In the modern technical world, you don’t have to search far to find someone with a quote purporting to define the future. This month’s example came to me via the medium of Twitter, with an analyst offering the line, “by 2017, half of all employers will require employees to use their own device.”
On Monday, Microsoft announced some changes to licensing with respect to VDI, as described in yesterday’s article, Microsoft Changes Windows Licensing. Although Microsoft licensing has always been somewhat complex and difficult to understand, this change is a step forward in terms of simplification. Further, the announcement certainly was good news for enterprises that use VDI,…
The DaaS (Desktop as a Service) market is maturing, and more great products are being released every day to facilitate DaaS functionality. But just like the foundation of a house affects what you can build on it, Microsoft’s unwillingness to offer VDI licensing for the desktop operating system still presents a major challenge to the…
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Given the level of applause that greeted the announcement of VMware’s new pricing model, I know this will open me up to criticism, but was the old VMware licensing model really all that bad? It certainly wasn’t perfect, and there’s an awful alot to like about the new model, but was the old license pricing model so bad that it could only be fixed by ripping it up and replacing it with something so very different?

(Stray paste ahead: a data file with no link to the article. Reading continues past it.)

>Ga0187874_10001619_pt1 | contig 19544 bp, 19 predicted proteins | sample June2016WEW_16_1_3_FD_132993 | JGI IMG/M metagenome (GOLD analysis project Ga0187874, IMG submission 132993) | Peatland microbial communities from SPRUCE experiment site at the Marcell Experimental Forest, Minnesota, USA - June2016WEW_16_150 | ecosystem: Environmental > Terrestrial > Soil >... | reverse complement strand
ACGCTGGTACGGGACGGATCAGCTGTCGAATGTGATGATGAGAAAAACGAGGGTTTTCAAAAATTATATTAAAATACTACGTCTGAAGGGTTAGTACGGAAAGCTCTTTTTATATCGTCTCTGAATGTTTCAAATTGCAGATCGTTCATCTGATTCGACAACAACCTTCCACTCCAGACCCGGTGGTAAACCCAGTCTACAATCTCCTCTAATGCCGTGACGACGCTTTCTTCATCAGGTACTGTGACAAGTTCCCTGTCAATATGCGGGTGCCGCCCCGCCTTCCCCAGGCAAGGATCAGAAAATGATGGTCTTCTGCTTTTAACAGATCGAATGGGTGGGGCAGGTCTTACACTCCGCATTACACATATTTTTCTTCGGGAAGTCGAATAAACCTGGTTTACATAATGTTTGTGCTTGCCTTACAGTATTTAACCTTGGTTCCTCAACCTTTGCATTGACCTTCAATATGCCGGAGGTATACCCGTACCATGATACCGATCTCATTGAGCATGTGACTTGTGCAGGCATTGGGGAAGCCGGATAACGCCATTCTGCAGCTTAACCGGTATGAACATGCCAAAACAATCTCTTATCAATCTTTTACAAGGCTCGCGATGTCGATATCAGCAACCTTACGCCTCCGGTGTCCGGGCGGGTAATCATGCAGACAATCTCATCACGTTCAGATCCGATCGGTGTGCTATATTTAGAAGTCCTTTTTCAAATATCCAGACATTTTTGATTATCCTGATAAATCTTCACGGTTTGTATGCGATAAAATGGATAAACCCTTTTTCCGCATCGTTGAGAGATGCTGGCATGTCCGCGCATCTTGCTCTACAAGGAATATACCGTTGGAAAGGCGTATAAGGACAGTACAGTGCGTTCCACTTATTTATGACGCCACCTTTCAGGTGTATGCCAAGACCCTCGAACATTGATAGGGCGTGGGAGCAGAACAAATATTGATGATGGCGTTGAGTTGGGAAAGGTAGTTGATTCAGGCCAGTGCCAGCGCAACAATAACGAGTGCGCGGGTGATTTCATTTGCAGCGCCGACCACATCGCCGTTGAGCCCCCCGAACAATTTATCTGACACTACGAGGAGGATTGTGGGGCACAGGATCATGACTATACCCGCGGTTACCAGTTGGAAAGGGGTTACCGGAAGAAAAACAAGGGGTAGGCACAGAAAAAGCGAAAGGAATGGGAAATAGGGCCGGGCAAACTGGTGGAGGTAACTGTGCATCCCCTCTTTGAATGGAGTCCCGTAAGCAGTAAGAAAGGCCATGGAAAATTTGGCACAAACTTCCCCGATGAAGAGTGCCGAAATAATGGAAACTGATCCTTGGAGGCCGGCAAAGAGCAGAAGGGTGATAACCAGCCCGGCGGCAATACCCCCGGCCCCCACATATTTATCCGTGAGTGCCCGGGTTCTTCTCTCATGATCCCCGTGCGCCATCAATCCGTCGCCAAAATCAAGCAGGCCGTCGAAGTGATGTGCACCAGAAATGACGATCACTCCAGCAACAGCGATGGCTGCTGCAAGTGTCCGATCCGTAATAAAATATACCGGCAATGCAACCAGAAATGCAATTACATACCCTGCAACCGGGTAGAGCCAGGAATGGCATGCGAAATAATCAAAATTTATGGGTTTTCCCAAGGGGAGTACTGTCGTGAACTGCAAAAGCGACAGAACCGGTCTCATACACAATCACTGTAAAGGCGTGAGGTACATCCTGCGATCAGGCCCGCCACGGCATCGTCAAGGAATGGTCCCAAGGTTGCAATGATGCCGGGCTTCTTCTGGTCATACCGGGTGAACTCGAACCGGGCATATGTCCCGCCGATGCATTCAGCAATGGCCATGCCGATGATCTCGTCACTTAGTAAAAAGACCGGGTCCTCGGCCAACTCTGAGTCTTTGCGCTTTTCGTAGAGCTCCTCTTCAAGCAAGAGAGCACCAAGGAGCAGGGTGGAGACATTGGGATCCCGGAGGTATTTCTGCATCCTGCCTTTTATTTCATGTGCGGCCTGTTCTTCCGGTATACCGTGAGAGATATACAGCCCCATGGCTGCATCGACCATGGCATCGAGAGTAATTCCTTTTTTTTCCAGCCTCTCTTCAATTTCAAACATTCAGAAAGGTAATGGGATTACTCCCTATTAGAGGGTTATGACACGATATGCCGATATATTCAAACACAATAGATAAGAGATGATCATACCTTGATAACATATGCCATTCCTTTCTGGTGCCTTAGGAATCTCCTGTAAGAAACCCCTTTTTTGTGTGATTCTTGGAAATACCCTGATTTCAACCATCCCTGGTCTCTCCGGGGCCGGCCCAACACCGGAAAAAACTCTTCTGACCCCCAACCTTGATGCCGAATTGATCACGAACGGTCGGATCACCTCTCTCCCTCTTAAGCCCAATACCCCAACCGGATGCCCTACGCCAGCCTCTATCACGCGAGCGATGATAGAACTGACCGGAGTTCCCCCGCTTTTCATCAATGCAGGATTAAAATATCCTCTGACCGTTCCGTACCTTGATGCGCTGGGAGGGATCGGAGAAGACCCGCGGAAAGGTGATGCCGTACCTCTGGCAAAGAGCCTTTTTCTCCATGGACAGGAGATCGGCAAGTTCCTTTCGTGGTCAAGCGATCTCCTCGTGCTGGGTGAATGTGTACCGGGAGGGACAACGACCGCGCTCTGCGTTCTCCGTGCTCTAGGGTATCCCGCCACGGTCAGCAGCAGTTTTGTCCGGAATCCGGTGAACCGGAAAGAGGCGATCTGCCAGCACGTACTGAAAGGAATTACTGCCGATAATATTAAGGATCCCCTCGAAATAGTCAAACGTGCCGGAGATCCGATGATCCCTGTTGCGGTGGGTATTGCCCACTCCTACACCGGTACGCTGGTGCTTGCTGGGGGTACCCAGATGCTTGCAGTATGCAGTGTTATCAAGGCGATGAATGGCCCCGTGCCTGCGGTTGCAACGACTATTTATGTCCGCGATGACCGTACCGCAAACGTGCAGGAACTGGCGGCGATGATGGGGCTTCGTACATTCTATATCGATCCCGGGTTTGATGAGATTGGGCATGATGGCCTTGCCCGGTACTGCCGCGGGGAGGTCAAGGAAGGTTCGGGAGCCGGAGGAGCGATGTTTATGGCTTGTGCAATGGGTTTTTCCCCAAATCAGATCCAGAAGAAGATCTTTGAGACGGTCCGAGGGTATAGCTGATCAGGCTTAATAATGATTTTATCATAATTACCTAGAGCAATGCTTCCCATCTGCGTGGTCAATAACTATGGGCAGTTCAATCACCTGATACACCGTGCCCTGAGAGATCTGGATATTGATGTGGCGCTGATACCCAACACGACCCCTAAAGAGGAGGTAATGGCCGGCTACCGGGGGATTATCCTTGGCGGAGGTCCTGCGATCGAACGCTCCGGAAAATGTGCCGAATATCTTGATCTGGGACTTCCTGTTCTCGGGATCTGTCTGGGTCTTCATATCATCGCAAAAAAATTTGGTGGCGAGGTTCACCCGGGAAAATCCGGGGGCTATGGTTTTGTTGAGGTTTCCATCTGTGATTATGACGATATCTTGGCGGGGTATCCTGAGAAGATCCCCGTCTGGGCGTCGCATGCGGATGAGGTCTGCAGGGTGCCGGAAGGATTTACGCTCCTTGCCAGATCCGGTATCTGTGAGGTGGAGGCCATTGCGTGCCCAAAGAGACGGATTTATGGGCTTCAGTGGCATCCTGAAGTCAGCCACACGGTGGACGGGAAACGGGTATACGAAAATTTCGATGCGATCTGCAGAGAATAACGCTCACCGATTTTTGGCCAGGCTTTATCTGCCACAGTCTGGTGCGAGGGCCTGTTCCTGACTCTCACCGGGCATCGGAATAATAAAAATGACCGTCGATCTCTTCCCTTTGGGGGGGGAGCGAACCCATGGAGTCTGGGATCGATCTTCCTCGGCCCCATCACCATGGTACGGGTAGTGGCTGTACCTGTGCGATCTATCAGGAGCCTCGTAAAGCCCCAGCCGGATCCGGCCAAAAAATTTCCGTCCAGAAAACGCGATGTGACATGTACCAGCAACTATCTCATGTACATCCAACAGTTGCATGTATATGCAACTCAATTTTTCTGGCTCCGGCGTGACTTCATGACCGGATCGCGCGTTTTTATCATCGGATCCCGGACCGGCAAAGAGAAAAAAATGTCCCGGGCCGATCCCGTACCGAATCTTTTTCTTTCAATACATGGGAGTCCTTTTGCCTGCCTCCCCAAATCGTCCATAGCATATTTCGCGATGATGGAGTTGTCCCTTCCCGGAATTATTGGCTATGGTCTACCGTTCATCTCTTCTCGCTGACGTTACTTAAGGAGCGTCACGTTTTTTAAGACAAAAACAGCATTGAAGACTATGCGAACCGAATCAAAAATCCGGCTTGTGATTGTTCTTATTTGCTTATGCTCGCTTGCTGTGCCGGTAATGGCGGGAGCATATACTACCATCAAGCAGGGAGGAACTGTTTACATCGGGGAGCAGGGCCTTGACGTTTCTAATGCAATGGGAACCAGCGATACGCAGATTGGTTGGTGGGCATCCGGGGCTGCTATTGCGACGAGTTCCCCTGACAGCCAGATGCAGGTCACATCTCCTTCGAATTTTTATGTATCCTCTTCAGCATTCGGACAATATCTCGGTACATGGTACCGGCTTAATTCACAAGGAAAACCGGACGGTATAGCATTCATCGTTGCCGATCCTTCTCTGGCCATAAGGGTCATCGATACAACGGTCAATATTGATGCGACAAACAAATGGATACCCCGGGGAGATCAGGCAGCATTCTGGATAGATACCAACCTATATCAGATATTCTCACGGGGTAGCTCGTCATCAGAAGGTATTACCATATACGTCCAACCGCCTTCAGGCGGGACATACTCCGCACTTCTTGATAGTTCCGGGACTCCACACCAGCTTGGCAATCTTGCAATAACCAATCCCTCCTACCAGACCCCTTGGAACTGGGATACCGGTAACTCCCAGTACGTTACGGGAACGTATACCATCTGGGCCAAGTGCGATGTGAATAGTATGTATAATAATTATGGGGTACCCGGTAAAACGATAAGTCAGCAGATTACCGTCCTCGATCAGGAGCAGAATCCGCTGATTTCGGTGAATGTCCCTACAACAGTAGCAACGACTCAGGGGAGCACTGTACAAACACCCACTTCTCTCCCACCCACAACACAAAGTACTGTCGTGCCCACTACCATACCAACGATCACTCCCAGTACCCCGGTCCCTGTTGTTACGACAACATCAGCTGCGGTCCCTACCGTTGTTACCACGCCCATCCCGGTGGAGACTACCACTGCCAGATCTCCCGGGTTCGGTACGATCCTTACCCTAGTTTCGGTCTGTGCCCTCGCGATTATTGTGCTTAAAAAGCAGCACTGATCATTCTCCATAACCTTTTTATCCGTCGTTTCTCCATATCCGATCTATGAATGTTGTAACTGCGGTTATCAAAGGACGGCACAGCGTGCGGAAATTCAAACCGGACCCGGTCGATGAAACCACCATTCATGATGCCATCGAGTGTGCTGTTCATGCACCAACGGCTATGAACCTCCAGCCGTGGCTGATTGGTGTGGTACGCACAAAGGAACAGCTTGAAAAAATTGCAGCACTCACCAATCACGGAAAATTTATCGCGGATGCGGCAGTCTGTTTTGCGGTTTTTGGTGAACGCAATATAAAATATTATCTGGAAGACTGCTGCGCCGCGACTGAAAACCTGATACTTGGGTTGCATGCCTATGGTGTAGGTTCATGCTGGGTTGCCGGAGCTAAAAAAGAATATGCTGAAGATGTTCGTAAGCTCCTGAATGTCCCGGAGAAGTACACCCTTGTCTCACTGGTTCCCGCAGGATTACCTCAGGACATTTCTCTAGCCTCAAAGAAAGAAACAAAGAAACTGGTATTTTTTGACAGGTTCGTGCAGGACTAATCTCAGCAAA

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When we look for patterns from the past, sometimes we can really get a good idea of what the future might entail.
If you take a look at the way VMware has rolled out licensing changes during each of the major releases you can see a pattern and get an idea of what the future may bestow on us. When Virtual Center was first released, vMotion and vSMP were licensed separately from Virtual Center as an add-on for Virtual Center.
Once VMware ESX3 was released, vMotion and vSMP pretty much became a standard feature included in ESX3. Virtual Center was still sold separately and then VMware presented three licensing models for VMware ESX3.
OnLive, the desktop pundits favorite DaaS provider, is one step closer to being able to offer a viable and fully compliant virtual “desktop” service following the stealth update of its platform from a Windows 7 based VDI service to a Windows Server 8 R2 Remote Desktop Services offering. While this move eliminates the threat to the service that attempting to run a set based on a licensing model that was not compliant with Microsoft’s licensing policies, OnLive is still not out of the woods.